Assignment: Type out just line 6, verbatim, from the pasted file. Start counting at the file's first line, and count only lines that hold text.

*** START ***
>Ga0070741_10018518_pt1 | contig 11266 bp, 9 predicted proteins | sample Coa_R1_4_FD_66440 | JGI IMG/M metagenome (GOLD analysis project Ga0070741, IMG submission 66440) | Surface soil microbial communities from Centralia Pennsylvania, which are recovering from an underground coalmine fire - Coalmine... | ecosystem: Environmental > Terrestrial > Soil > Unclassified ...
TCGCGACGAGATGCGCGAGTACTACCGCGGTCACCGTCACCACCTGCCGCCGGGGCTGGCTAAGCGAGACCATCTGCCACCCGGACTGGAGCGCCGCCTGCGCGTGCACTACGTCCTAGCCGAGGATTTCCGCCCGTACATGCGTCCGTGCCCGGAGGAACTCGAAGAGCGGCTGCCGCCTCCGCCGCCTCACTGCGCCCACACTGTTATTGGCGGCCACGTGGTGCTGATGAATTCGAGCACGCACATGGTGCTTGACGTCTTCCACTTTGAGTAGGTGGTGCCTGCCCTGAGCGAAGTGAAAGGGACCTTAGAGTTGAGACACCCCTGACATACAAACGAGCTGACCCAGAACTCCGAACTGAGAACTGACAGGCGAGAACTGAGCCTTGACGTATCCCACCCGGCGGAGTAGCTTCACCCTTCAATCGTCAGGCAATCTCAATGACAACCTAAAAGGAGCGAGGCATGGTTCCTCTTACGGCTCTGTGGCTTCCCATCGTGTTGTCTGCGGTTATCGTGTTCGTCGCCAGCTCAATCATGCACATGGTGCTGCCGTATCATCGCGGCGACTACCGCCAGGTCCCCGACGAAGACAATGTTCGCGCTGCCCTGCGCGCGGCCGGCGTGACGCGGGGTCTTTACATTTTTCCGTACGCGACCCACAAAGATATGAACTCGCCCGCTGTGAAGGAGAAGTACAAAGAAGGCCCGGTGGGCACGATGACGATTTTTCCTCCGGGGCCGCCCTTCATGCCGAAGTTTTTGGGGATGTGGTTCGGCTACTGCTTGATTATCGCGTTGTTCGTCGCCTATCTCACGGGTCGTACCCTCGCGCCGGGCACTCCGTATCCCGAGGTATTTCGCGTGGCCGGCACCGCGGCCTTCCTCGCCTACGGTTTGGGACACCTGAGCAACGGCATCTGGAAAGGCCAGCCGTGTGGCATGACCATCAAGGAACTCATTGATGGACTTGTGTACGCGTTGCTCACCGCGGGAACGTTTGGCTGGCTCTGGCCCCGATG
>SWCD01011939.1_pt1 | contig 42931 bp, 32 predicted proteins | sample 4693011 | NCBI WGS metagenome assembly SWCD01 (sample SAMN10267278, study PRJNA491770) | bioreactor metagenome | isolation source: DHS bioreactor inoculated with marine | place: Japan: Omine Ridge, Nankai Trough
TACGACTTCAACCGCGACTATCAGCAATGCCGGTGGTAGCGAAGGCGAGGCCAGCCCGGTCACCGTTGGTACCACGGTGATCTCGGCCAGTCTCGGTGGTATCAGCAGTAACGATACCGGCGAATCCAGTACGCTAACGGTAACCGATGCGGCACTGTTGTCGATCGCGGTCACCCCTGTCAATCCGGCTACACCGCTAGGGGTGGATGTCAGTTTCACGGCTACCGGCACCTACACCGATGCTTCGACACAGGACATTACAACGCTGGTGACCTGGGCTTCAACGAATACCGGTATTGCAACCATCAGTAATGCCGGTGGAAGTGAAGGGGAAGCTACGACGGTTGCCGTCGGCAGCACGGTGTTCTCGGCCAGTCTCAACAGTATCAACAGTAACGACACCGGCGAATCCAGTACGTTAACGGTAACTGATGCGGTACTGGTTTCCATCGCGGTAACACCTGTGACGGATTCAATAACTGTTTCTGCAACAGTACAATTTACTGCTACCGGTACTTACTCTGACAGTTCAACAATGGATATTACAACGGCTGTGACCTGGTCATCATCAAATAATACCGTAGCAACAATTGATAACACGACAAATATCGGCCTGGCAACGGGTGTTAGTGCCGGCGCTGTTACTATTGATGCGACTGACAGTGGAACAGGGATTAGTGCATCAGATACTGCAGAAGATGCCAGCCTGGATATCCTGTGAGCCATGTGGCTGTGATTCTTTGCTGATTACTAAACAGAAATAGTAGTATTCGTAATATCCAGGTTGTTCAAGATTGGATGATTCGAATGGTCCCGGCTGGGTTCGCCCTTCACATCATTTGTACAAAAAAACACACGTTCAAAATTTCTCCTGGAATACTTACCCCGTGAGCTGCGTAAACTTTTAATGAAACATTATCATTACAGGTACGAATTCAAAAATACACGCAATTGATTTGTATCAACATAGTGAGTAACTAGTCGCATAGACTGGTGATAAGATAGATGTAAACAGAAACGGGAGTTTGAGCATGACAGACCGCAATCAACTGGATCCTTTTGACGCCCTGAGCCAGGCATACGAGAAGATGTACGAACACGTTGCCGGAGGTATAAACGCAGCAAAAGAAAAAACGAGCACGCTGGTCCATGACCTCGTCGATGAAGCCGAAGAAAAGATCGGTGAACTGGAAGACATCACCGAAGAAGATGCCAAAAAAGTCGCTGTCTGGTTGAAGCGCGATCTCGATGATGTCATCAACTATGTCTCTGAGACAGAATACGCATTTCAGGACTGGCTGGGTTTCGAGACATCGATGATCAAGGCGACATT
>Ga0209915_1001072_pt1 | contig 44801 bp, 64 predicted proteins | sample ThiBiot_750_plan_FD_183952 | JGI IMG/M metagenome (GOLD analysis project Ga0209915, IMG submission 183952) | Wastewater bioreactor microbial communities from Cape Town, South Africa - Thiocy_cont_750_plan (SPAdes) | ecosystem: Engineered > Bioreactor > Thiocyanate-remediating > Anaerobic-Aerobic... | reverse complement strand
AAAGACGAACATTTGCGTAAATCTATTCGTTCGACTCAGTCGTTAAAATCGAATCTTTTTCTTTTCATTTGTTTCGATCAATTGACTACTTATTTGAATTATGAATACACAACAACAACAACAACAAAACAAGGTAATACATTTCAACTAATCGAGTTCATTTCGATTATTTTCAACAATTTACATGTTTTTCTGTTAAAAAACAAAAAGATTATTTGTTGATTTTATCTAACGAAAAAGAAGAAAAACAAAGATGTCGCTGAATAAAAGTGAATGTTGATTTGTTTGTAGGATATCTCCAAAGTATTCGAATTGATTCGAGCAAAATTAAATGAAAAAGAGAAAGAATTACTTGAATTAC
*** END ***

AAAGACGAACATTTGCGTAAATCTATTCGTTCGACTCAGTCGTTAAAATCGAATCTTTTTCTTTTCATTTGTTTCGATCAATTGACTACTTATTTGAATTATGAATACACAACAACAACAACAACAAAACAAGGTAATACATTTCAACTAATCGAGTTCATTTCGATTATTTTCAACAATTTACATGTTTTTCTGTTAAAAAACAAAAAGATTATTTGTTGATTTTATCTAACGAAAAAGAAGAAAAACAAAGATGTCGCTGAATAAAAGTGAATGTTGATTTGTTTGTAGGATATCTCCAAAGTATTCGAATTGATTCGAGCAAAATTAAATGAAAAAGAGAAAGAATTACTTGAATTAC